Lidia Yuknavitch knows misfits. Much of her writing concerns people—especially girls and women—on the margins, on the edges of experience, surviving, resilient, and magical, but never quite fitting in. Their trauma and suffering, and their regeneration through the act of storytelling, are reflective of Yuknavitch’s own: “Writing, making stories, drawing and painting and making art doesn’t release me from loss or grief or trauma, but it does let me re-story my self and my body. In this sense, to be a misfit means to be willing to dive into the waters of one’s life, swim to the wreckage at the bottom, and bring something back to the surface. We have to find the forms of expression that will let us move the story” (The Misfit’s Manifesto).
Laisvė—whose name in Lithuanian means liberty—is the extraordinary young protagonist of Thrust, Yuknavitch’s dystopian fourth novel, and she is the epitome of a magical misfit. Gifted with the ability to travel by water back and forth through time, she carries unusual objects of great significance to their rightful owners in order to change the course of their personal stories and free them from the conditions that bind them. Her own life is far from ideal. It is the year 2085 and climate change has led to the devastating rise of sea levels and the collapse and submergence of coastal cities. The Statue of Liberty, an emblematic figure in this novel, is now a partially underwater tourist attraction that can be reached only by ferry and at some risk. The enormous “underwater woman,” an object of great curiosity and nostalgia, reminds visitors of “a story they once knew.” That story is one of freedom for all, or at least the American dream of it, for so many oppressed, marginalized peoples, so many misfits.
Having fled violence in their homeland, suffering great loss in the process, Laisvė and her father, Aster, are refugees living in The Brook, a fallen major city resembling New York City, protected from the rising waters by the Sea Wall. Their own freedom is in jeopardy as refugee Raids are an ever-present threat, “armed men in vans snaking like killer whales through the streets, taking people away to god knows where.” When the inevitable happens, Laisvė is forced to leave her father, but instead of going to their designated safe house, she “will make for the water,” setting out on a journey to fulfill her magical mission, as given to her by her long-lost mother, as a time-travelling carrier of objects.
There is nothing linear about Yuknavitch’s narrative—time being an entirely fluid element in the novel—and the language, descriptions, and metaphors are elaborate, lush, and very dream-like, often disorientingly so. A reader intent on deciphering a logical progression to the storyline will be disappointed: this is a story to give in to, to float through, to be carried along by.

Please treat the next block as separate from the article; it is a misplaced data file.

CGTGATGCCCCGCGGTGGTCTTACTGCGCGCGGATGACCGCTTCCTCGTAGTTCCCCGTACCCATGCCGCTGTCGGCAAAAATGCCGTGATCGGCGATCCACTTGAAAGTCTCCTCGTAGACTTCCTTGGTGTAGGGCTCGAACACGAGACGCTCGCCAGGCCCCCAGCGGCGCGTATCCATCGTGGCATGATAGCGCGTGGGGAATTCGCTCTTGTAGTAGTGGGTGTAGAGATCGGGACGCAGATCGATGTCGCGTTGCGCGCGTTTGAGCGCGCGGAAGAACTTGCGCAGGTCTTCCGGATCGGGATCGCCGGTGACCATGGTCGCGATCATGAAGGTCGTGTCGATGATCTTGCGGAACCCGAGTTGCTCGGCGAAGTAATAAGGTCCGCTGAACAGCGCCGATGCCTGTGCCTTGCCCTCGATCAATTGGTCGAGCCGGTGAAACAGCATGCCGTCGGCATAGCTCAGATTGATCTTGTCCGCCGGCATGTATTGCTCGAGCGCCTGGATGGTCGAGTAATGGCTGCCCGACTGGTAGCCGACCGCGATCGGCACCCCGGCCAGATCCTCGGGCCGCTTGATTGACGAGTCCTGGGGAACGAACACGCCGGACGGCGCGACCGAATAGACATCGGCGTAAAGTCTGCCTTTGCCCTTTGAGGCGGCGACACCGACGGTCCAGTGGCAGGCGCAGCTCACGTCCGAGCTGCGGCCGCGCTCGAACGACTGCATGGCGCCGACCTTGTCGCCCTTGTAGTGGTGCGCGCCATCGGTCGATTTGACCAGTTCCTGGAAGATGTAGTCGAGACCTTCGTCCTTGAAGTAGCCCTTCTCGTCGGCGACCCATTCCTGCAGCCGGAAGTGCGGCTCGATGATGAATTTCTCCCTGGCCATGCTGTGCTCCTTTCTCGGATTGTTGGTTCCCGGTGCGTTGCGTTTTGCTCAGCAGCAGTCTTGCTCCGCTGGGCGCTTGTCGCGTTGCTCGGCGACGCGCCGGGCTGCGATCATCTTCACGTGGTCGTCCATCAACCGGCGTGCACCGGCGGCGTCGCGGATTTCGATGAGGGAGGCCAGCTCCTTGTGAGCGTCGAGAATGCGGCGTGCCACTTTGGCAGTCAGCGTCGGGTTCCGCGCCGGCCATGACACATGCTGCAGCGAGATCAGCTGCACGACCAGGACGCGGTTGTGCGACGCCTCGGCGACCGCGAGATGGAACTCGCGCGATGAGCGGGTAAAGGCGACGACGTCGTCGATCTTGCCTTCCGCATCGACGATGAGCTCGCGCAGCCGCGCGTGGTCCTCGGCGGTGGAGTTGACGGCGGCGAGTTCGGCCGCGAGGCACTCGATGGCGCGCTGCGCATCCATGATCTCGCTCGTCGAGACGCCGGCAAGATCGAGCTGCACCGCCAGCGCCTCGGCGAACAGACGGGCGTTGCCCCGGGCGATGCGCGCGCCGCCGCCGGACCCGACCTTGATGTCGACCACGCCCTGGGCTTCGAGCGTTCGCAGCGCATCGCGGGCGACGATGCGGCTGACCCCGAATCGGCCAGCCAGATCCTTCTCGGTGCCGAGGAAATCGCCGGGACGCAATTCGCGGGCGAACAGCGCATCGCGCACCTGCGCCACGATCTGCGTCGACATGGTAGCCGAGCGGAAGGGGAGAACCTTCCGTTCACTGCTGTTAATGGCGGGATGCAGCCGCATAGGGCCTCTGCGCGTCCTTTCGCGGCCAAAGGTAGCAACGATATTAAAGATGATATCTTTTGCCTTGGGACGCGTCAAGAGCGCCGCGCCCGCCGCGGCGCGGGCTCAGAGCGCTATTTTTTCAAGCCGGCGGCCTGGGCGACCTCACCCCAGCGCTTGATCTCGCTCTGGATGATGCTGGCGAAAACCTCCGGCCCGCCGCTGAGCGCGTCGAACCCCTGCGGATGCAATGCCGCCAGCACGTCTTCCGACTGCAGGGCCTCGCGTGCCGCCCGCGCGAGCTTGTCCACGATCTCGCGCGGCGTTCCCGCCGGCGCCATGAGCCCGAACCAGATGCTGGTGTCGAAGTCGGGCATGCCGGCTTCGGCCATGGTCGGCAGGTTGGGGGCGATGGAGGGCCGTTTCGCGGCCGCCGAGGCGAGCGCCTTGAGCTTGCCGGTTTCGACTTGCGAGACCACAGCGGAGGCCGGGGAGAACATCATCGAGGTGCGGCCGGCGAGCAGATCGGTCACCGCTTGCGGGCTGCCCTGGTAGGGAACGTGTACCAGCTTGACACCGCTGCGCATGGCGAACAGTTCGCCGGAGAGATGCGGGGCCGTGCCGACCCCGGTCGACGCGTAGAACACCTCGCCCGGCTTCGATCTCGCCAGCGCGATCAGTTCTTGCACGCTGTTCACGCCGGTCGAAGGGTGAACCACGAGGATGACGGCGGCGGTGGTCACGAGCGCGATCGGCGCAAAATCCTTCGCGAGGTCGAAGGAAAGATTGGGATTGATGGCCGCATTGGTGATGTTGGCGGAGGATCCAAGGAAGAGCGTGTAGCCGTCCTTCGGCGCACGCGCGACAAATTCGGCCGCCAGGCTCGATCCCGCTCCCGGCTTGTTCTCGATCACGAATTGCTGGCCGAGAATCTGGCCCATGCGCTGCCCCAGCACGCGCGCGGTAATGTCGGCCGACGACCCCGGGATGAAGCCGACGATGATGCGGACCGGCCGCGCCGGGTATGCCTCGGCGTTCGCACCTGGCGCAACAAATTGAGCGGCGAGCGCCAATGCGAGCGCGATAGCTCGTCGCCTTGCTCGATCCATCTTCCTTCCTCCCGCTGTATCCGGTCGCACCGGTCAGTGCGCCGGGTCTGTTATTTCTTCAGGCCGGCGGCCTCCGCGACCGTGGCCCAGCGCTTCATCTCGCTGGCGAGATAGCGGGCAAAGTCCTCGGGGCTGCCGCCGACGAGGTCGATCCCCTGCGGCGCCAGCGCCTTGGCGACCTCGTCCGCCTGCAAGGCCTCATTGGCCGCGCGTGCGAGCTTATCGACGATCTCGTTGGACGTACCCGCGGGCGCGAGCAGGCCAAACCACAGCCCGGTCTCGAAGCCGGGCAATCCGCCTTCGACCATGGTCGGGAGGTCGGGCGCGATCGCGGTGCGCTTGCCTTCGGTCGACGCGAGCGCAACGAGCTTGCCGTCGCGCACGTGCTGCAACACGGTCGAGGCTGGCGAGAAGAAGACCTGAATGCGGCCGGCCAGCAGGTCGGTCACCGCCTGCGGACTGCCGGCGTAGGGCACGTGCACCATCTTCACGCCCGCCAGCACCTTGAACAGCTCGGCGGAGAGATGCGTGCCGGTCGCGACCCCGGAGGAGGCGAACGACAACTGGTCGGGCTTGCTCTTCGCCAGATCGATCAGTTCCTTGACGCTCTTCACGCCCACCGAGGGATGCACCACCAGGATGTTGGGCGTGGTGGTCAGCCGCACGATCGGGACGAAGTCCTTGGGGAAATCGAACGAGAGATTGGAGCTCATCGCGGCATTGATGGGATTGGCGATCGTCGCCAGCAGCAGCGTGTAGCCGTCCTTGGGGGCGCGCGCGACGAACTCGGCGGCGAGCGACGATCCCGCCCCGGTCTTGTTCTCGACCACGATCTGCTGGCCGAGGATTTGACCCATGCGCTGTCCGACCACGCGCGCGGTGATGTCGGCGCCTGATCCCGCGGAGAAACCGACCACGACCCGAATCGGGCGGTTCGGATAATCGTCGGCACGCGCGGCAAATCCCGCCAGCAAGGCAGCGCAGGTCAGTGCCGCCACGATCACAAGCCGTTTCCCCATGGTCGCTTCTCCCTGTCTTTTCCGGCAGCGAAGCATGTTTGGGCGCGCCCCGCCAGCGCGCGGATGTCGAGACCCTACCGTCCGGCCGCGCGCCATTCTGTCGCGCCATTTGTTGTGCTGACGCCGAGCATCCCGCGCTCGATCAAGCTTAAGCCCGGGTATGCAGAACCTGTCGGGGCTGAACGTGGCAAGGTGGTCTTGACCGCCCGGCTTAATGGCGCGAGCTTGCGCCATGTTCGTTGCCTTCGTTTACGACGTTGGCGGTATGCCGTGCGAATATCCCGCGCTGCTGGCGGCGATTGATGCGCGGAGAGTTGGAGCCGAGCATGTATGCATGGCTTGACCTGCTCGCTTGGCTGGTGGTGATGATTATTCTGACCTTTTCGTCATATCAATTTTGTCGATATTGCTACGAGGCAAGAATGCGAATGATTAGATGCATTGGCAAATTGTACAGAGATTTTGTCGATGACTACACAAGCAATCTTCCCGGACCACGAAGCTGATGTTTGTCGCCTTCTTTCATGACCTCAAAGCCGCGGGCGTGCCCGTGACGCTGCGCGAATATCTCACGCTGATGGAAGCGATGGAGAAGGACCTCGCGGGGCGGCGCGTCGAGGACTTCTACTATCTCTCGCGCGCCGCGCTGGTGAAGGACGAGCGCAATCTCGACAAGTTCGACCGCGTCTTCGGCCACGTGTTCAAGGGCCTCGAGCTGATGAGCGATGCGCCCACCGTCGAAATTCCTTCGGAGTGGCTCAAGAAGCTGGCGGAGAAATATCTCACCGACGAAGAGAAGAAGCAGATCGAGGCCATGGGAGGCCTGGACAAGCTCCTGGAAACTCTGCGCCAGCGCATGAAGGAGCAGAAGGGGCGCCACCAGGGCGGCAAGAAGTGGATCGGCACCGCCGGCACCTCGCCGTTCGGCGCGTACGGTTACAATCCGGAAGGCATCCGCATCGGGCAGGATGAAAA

Laisvė’s mission connects three fascinating substories, emerging interspersed with her own. In each intricately woven narrative, it is an overwhelming desire for liberty and release from the oppressive bonds of their individual social circumstances that motivates the characters. We meet the 19th-century French sculptor Frédéric Auguste Bartholdi, the designer of the Statue of Liberty. In passionate letters exchanged between Frédéric and his charismatic cousin Aurora, a sex worker living in America, Frédéric’s singular sexual appetites, unacceptable in polite society, are revealed. Aurora, a recipient of one of Laisvė’s objects, herself seeks freedom for women in general and for the abandoned and abused children she shelters. Laisvė also travels back to 1995 to carry an object to Lilly, an immigrant juvenile detention caseworker with a violent past trying to save a young man from being lost to the penal system forever.
The third and most moving substory concerns four misfits—a gay Black man, an Asian man, a barren woman, and an Indigenous man—brought together, “all of us from someplace else,” as laborers assembling the Statue of Liberty in the 1880s. As the statue grows taller, the close foursome contemplate the meaning of freedom in America for people such as themselves, and what story the statue—originally intended to commemorate the abolition of slavery—will tell future generations. Here Yuknavitch is unsparing in her criticism of American social hypocrisy.
Yuknavitch has so much to say in this haunting, elegiac novel, and it takes time to swim through it all and appreciate what she is trying to do. Some of the most powerful writing in Thrust concerns women’s bodies, rights, and freedoms: timely indeed. Against the backdrop of the U.S. Supreme Court’s overturning of Roe v. Wade, and in the face of all the forces in the world that are continuing or seeking anew to curtail or eliminate human rights and freedoms, this is a book of and for dark times. “I would set us free from the word mother,” Aurora declares. “May your body be yours again; may your body belong to whatever you might have become, had you not been strapped to the service of breeding. And to the blossom of every girl ever born: May that violent rush of cosmic possibility in your body, between your legs, be let loose from reproduction. May you open yourself to the cosmos, creating new constellations. May it wreck the wrong world back to life.”
By Lidia Yuknavitch
Published June 28, 2022
Dana Hansen is a writer, editor, reviewer, and professor in the English Department at Humber College in Toronto, Ontario. Her writing has appeared in The Globe and Mail, Quill & Quire, Literary Review of Canada, The Winnipeg Review, France’s Books magazine, Australia's Westerley magazine, and elsewhere. She lives in Waterdown, Ontario, and is the editor-in-chief of the Hamilton Review of Books.